Lost no more

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Two Vietnamese families have been reunited live on television with a once little girl who vanished from their home nearly half a century ago.

Nguyen Thi Quy was separated from her family 46 years ago but never stopped thinking of them and dreaming of the day when she might see her siblings again.

Quy was born in Laos in 1946 and had four brothers and sisters. Her father died when she was at a young age. Adopted out, she moved to Vietnam with her foster parents in 1963 and lost track of her family in the turmoil of the 1970s, seemingly for good.

She married but her husband and children died during the war and her foster parents passed away in 1972 and 1975.

For 34 years afterwards, Quy lived without family or relatives to lean on.

In 1991, she began working at Hoa Ma Bakery in Ho Chi Minh City's Cao Thang Street, and has been there on and off ever since.

Every time she had saved up enough money, Quy would travel to Khe Sanh and Lao Bao in Quang Tri Province and cross into Laos in search of her long-lost family.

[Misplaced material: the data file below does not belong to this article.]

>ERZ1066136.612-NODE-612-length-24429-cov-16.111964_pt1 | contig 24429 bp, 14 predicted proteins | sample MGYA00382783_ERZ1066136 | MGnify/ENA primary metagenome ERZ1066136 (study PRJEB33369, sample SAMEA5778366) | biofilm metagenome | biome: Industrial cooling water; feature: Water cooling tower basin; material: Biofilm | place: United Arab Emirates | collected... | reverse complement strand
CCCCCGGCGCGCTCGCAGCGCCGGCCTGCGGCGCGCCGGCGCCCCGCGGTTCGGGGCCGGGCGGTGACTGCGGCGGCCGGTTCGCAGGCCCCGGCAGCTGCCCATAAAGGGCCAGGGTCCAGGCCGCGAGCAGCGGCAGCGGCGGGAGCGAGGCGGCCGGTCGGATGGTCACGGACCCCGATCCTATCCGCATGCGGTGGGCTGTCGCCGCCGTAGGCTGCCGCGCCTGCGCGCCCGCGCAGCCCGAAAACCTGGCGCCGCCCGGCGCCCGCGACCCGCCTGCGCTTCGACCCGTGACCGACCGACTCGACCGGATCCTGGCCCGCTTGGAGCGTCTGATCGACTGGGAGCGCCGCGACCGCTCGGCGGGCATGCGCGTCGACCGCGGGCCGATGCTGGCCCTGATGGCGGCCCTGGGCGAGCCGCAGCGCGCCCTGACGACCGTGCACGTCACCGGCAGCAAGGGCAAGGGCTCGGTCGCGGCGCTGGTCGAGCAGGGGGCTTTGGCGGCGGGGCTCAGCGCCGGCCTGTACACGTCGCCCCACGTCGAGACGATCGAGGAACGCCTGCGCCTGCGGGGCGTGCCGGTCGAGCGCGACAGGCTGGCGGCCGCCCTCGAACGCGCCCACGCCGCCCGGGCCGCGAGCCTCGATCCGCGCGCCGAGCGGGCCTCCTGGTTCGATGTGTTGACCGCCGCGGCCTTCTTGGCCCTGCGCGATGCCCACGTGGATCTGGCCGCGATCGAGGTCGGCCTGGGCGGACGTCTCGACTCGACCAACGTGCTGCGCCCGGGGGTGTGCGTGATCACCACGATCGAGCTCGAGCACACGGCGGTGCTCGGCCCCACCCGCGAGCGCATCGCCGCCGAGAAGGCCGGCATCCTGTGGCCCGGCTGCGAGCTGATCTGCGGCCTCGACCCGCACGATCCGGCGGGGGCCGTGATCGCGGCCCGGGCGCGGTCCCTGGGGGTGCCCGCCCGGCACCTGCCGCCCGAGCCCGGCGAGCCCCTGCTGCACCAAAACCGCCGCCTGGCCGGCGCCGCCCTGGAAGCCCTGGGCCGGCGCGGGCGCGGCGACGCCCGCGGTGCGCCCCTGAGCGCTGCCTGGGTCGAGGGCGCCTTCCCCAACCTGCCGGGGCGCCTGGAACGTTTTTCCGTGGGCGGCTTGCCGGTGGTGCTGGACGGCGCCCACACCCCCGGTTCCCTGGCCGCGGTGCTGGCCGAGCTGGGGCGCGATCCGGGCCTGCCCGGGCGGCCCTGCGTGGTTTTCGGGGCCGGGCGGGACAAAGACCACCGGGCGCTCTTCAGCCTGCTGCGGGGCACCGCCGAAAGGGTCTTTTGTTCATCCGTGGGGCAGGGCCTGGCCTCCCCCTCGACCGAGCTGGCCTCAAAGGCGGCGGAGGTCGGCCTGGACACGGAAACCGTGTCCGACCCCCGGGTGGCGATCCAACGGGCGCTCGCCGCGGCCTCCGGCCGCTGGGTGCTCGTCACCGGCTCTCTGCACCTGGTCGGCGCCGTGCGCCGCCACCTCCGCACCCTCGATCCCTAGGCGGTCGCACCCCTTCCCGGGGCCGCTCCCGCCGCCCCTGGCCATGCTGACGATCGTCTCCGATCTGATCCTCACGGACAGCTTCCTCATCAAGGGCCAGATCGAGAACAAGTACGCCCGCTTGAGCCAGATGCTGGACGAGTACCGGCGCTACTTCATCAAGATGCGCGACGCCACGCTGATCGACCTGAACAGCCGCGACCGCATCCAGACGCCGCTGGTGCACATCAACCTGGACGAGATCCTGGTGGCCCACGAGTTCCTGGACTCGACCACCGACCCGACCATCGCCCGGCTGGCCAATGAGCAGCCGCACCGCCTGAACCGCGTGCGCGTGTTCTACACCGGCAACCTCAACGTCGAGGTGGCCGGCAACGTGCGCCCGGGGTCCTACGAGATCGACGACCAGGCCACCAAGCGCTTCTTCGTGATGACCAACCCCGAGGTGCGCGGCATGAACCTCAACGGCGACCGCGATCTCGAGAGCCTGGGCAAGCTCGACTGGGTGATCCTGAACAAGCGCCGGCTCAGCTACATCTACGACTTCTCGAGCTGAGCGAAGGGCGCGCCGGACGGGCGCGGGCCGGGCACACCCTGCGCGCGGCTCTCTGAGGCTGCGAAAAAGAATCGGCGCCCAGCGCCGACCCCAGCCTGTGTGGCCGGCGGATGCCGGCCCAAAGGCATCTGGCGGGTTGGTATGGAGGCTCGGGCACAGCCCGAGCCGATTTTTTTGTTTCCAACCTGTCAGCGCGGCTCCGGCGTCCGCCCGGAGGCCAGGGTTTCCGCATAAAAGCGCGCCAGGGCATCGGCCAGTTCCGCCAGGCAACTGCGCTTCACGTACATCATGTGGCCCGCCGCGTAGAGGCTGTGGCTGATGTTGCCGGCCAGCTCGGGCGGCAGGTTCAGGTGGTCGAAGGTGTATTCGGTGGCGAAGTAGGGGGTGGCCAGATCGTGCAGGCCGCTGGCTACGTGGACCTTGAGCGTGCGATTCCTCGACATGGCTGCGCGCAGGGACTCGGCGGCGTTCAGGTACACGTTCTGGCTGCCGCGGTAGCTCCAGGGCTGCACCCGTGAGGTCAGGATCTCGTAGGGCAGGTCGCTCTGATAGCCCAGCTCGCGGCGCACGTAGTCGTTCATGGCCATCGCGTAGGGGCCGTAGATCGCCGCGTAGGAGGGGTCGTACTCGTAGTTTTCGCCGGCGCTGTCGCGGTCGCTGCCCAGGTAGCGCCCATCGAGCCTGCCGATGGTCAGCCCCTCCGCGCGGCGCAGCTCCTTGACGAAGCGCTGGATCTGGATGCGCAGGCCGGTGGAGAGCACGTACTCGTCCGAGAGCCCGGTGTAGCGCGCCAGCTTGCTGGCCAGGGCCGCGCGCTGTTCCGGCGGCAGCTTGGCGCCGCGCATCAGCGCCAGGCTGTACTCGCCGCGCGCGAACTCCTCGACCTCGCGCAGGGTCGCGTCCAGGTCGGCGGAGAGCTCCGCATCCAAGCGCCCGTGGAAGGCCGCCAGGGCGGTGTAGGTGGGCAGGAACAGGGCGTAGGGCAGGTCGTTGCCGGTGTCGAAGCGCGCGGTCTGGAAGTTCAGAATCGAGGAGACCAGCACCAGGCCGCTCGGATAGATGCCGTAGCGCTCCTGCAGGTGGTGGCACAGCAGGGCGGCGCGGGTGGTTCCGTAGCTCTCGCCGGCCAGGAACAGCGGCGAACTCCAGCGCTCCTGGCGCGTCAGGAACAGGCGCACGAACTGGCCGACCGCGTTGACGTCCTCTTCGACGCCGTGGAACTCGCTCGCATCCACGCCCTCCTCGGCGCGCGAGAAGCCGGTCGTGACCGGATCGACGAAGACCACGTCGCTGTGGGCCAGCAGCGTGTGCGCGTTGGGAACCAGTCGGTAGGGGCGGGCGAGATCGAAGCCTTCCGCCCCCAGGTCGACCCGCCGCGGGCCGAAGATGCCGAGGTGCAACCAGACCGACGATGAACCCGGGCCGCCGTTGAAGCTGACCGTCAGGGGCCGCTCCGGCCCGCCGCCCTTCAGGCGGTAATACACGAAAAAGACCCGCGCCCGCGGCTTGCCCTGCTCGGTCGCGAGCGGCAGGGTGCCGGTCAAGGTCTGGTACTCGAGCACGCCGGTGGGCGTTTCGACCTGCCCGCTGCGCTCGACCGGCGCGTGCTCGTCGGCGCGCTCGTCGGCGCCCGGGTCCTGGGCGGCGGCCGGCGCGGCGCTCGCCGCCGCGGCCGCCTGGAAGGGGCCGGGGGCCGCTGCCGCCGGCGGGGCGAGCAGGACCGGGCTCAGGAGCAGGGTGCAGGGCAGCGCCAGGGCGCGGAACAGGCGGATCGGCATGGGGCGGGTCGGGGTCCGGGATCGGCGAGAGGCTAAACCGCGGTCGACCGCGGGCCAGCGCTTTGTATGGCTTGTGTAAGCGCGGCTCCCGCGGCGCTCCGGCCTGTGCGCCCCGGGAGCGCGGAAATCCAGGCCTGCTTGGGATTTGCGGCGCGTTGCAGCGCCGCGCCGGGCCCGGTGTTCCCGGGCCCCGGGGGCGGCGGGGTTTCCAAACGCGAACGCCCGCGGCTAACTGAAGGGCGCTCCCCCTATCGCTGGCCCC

As she sought high and low, Quy was buoyed by the possibility that her younger brothers and sisters could be still alive.

"Whenever I got too down, I would just up and go without knowing exactly where I should look or what I should do. When I ran out of money, I went back to work. I didn't know why, something inside made me go," Quy said early this month on Nhu chua he co cuoc chia ly (as though we never parted), a television show where long-lost relatives are reunited.

Her appearance on the show was the end result of telling her story to Nguyen Thi Tam, an old friend and regular customer at the bakery.

Tam told Quy that if she continued this way, she could not save enough money for her old age. More importantly, Tam helped Quy contact the producers of the TV program.

When the program was broadcast live, Tam was one of the guests of honor. Speaking of Quy standing by her side, Tam told the show's presenters that "her health was getting worse, we loved her and could not bear seeing her trying so desperately to find her family at her ripe old age. We hoped against hope that you could help."

It was then that Quy's youngest sister, Nguyen Thi Huong from Australia, stood up in the audience and stepped onto the stage to tell her story. The reunion ended in tears of joy and the sisters hugging each other in a tight embrace after 46 years apart.


"I miss you mom since I was three years old," said Trieu Le Can, or Nguyen Thi Thuy, (L) when she hugged her mother who has just returned from Canada since Can vanished from her home in Hanoi 46 years ago

Huong said the family had spent a short time in Vietnam before emigrating to Canada and Australia, but had never given up looking for Quy.

The chubby kid who vanished without trace

It's also been 46 years since Trieu Dat Quang's three-year-old daughter went missing from the house where she lived with her parents and three older brothers in Hang Buom Street, Hanoi.